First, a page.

You found yourself without hope, without knowing what to do next, or even wanting to do something next. You were lost, aching, confused, bereft, sapped of life and energy. You were filled with questions: What had gone wrong? What had you done wrong? Or what could you have done differently? What on earth had you been thinking? Why?
And then, probably slowly, over days, months or even years, out of the ashes you began to rise, dust off, see possibilities and opportunities and a chance for new life. Perhaps it was a job loss, a lost relationship, the death of a loved one, or a horrible mistake on your part, but with time you moved on, healed, loved again, made amends, learned and grew, found new, maybe even better, jobs and relationships. Where a door had slammed shut in your face, a proverbial window had opened.
Hope hadn’t died. Life was still available and in abundance, but things had changed. You had stepped into the unknown and the uncertainty until clarity emerged.
And, hindsight being the wonderful gift that it is, when you finally looked back, you could see how your failure or loss had helped to bring forth a deeper, wiser, more courageous part of yourself. You could see your transformation. In a deeply metaphorical and mystical way, you had died to something and been reborn, experienced resurrection.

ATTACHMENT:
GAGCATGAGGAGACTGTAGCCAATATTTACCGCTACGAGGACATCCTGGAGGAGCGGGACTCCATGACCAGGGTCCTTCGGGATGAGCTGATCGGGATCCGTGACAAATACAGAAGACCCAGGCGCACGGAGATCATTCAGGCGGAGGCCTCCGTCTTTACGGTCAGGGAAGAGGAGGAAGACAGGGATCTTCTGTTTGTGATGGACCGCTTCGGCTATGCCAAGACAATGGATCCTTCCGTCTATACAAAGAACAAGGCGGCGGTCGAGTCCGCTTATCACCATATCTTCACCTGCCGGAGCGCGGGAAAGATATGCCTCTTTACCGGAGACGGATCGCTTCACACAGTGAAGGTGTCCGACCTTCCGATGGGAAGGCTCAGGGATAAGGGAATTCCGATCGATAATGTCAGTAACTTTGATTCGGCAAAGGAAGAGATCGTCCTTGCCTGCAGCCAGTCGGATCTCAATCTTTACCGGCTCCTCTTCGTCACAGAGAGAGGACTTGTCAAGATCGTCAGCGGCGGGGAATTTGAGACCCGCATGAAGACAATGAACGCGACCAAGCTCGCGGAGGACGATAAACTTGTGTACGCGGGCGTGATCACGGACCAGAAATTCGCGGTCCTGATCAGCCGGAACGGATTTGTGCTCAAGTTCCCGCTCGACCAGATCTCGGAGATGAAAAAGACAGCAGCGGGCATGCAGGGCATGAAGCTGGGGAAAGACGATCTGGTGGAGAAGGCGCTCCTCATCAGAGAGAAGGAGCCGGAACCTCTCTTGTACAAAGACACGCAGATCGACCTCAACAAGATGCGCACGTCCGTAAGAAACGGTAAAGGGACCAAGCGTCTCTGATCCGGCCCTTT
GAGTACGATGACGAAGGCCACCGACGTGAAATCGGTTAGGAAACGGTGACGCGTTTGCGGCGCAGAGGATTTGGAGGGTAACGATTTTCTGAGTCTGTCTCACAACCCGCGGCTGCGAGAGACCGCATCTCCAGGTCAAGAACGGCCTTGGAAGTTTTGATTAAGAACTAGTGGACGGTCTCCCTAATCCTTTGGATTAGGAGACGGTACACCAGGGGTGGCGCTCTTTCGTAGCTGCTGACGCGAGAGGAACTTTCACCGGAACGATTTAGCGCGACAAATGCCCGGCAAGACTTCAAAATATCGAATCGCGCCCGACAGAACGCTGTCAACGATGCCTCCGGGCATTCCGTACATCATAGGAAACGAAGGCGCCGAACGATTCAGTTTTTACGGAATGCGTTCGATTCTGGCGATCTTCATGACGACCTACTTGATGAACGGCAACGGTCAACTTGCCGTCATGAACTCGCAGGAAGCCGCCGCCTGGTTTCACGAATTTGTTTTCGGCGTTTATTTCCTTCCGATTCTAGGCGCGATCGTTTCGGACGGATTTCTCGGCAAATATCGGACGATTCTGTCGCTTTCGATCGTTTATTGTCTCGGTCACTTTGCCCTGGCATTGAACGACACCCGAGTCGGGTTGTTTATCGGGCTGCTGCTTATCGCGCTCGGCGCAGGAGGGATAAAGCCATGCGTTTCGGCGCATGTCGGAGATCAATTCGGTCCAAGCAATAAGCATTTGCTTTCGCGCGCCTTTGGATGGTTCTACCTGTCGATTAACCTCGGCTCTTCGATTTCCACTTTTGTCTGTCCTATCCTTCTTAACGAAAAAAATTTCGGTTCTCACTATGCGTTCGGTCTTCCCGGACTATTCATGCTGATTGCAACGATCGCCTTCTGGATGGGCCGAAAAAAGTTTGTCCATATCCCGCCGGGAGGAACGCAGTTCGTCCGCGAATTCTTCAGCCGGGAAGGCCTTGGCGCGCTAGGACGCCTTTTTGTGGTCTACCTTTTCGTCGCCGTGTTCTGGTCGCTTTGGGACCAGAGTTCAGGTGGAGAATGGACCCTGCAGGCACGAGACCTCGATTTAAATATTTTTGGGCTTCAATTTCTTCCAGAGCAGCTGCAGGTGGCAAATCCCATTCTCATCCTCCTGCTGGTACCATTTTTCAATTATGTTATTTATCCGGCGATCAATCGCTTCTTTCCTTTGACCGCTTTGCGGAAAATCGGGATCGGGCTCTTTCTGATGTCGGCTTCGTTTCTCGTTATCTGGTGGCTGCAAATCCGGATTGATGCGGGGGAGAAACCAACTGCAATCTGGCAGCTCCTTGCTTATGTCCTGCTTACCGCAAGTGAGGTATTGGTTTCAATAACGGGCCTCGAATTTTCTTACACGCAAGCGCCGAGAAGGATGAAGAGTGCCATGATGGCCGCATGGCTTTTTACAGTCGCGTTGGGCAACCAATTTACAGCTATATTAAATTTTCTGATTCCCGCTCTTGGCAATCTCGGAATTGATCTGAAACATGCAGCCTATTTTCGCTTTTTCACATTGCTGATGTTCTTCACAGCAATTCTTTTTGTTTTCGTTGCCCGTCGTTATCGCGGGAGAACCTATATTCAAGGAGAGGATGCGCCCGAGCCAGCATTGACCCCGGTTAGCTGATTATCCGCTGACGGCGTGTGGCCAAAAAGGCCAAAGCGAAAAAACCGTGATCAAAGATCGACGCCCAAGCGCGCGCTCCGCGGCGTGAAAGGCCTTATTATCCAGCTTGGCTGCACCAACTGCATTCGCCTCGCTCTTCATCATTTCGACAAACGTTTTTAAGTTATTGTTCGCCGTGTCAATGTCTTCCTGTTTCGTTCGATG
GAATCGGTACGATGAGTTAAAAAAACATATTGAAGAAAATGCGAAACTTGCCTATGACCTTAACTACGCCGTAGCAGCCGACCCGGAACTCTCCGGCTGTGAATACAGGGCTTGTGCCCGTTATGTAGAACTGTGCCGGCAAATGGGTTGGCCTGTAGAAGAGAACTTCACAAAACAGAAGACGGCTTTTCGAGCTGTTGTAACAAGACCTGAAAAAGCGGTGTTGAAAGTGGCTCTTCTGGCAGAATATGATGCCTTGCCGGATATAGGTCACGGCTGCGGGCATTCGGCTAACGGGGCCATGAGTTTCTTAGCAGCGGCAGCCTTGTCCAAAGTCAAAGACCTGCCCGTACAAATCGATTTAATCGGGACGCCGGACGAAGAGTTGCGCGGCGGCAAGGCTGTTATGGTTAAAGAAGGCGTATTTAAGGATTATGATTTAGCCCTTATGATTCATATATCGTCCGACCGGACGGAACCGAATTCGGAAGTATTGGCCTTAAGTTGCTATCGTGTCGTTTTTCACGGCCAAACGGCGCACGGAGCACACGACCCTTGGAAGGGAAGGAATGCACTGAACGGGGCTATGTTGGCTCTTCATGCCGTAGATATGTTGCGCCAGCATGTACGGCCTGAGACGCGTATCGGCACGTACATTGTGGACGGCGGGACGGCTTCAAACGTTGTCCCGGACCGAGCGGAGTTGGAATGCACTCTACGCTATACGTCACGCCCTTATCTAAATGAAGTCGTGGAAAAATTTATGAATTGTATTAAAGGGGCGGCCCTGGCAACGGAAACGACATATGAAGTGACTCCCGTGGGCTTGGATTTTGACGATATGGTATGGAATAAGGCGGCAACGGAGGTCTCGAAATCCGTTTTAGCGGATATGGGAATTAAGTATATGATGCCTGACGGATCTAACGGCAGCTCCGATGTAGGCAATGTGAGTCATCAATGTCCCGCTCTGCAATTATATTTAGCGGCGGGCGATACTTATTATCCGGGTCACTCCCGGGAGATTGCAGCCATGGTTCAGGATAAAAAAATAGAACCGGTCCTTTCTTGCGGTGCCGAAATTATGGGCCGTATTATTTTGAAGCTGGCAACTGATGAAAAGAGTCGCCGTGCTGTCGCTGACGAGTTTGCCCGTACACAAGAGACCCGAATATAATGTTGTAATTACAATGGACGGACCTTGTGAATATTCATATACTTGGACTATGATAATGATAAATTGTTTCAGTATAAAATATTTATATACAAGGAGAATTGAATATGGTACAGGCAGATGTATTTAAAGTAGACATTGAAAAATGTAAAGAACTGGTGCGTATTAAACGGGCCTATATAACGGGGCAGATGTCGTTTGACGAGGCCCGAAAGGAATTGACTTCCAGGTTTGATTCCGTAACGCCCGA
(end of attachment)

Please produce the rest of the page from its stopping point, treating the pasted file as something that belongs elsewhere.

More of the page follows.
When Jesus died, many would have seen him as a failure. Their hope died. He wasn’t what they thought he was… he said he was One with God, but then he died. How could that be? God didn’t die. God was infinite and powerful. But Jesus was finite… his love, his forgiveness, his life… all bound by those moments in time. It was over. He was not the Messiah. He was dead. The Jewish authorities said good riddance. The Roman government was happy to get rid of another troublemaker. And his followers were probably ready to chalk it up to a gross error in judgment on their part. Jesus was a failure. As much as they may have loved him and believed in him, his death confirmed it.
Or so it seemed…